loading the WRX

I need a better vacuum. Between the vacuum at the local car wash and the attachments to the vacuum at home, I still couldn't get as much grime out of the car as I would like. It was a lot better than it was when I was done, in any case. I also washed the Rotas before putting them in.

I started all this around 9AM and by noon, I was grabbing a quick lunch and getting ready to head out the door. I touched base with Gabe, who would be picking me up at Potomac Mills, and with Shawn, the driver, and then I was on the road. 1:45, I was at Shawn's house, and then he took me over to the mall where I got to ride back to Gabe's apartment in the ghetto-fabulous DSP Maxima. Mary must really like him if she puts up with riding in the back of that car instead of insisting that he drive the M3!
tires in the car, and ass-kicking boots ready to be packed

Three hours later, I'd successfully navigated the Metro and Amtrak mazes, and had finished the 40 minute walk home from the BWI rental car building.

Shawn and his codriver/car owner Chike were leaving Sunday morning around 7AM, and I got a phone call about five hours into their trip. "Did you have any issues with the transmission leaking?"

I couldn't lie, especially considering how worried I am about my vehicles when others are driving them. "When I picked the car up on Wednesday, I was smelling gear oil after driving it. It didn't really leave any spots in the driveway, and I took it to a car wash to get the undercarriage cleaned off because I knew they'd had issues with the axles and there was likely gear oil spilt."

He told me that he'd looked underneath and there was a "steady drip." I clarified that it was a drip and not a flow and then told him I'd call JJ and find out what he thought. Shawn asked if he should wait for an answer, and I told him, "I didn't smell gear oil when I dropped it off, and if it's just dripping and there wasn't anything in your driveway after last night, I'm not going to worry about it. I will let you know what he says."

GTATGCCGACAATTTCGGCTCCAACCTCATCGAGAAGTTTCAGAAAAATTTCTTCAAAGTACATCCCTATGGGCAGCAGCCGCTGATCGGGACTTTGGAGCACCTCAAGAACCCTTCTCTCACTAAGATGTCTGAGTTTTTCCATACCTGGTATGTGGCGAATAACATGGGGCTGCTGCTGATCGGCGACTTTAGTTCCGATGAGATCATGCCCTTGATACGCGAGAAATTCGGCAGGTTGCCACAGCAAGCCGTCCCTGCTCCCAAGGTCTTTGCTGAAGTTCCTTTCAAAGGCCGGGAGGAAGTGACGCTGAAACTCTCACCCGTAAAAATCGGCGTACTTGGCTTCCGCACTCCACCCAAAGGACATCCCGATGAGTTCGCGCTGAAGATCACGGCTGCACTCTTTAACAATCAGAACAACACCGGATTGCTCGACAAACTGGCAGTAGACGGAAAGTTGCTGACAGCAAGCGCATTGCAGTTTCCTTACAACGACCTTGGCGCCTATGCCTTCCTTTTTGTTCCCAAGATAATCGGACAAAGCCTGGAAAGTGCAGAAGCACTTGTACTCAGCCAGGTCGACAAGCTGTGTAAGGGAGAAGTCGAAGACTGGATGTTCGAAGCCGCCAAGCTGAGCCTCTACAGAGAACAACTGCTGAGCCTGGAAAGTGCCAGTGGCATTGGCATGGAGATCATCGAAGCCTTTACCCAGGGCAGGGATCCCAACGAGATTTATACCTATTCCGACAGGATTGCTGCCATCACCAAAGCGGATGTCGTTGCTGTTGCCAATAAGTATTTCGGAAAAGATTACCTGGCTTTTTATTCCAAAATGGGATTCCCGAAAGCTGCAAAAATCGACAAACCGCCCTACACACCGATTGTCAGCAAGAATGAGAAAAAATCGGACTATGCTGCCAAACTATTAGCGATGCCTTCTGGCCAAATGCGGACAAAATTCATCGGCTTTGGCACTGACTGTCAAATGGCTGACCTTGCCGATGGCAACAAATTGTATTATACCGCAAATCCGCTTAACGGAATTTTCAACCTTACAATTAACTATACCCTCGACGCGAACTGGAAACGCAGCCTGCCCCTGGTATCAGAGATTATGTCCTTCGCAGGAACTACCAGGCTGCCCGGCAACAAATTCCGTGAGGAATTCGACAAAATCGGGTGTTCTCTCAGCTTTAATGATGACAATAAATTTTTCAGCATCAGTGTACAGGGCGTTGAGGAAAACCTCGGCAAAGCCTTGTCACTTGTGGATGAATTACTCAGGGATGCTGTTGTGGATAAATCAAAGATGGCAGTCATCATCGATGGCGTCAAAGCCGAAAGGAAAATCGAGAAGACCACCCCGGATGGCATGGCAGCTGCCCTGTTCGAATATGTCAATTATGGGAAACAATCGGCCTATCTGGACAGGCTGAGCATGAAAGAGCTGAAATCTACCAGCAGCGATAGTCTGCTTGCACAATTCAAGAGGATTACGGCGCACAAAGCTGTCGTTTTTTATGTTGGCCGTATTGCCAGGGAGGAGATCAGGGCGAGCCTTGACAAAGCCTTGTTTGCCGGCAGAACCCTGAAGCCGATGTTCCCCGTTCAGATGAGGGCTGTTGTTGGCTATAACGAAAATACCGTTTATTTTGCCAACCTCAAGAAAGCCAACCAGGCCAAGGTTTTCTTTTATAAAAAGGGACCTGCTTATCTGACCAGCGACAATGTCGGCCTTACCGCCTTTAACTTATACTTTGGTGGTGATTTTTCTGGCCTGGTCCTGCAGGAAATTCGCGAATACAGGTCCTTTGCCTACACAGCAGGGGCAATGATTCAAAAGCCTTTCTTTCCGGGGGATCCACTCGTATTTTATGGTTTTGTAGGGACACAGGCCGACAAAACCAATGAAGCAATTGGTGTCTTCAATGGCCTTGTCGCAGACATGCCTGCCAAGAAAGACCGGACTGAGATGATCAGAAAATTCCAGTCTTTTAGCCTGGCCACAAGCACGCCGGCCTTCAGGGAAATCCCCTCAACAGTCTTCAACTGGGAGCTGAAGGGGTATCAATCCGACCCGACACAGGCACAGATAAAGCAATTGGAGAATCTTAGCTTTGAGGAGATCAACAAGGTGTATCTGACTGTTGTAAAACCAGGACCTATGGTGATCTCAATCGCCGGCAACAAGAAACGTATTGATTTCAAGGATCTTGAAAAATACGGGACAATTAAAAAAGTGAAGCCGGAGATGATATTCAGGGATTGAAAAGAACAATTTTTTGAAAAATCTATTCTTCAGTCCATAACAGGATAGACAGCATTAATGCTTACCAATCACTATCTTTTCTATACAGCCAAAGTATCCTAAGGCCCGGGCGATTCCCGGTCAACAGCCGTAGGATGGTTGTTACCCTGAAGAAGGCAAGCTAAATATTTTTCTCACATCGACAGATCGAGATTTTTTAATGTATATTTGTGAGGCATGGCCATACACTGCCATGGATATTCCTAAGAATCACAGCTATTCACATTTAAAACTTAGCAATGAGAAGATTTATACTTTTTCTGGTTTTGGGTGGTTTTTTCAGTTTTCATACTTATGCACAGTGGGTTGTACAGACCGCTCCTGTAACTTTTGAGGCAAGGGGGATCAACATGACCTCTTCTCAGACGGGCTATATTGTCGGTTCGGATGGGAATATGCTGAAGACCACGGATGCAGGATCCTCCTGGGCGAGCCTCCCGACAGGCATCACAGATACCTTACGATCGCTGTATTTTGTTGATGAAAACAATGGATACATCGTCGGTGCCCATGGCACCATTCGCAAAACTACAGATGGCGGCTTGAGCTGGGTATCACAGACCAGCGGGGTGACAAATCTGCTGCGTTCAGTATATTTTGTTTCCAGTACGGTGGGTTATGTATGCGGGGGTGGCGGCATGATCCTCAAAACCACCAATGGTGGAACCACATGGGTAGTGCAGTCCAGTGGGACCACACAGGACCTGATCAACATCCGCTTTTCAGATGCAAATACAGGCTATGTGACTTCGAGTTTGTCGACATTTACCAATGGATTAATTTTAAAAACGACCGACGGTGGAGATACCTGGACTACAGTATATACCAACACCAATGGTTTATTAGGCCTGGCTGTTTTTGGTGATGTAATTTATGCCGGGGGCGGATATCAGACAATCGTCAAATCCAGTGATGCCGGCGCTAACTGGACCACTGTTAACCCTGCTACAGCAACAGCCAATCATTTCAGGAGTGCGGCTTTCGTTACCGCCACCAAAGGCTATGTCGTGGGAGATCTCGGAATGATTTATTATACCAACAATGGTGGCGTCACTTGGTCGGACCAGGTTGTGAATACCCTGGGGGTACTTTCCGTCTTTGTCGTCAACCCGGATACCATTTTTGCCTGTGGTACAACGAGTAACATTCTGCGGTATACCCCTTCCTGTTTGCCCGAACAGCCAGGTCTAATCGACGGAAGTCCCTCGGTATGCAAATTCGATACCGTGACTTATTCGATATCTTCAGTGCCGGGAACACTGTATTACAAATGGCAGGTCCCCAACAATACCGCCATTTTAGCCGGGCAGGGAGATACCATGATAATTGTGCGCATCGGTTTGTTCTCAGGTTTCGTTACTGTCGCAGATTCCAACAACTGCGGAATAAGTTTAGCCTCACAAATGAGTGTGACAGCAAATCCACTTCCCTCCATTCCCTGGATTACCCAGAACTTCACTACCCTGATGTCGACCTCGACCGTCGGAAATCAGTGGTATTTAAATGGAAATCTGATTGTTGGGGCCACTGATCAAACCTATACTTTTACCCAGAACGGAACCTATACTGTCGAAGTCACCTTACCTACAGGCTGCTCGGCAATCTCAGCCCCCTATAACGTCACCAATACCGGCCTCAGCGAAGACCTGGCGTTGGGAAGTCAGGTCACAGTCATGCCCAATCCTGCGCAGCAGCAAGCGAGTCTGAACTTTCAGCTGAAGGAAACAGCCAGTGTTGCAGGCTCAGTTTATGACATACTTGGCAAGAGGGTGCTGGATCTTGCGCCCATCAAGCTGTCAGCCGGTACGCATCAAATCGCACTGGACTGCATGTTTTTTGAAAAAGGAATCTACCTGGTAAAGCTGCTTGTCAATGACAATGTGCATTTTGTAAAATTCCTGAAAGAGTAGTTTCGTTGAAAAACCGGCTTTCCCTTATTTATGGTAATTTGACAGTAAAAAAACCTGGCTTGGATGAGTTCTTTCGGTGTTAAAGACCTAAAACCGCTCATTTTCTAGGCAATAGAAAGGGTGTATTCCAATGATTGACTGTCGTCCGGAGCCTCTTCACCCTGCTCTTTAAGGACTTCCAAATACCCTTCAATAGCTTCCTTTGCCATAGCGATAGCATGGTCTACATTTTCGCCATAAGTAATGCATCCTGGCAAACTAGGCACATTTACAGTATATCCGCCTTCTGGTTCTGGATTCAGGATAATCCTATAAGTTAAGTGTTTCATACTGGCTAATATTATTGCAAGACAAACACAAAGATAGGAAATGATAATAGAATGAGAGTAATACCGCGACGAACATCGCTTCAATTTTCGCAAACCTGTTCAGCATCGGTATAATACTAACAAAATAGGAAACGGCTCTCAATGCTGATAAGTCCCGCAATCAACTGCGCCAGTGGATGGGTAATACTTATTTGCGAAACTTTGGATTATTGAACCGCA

the larger of the spots in the driveway is visible here. it didn't seem significant until the phone call

JJ thought it might be the axle seal, possibly slightly damaged from the issues with getting the axles and the front diff to play nicely. I also called Billy Brooks, and conferred with him about what to do with the car once it got to Lincoln, as there were a couple of days before competition and even before Pat would want to drive it at the Evolution School Test-and-tune. I relayed the information to Shawn, and five-and-a-half hours after the initial call, he just checked in and said that the transmission dipstick is showing that the level is okay.

The car should be in Lincoln tomorrow morning. Billy and Greg (McCance) will look at it for me, and everything should be good to go.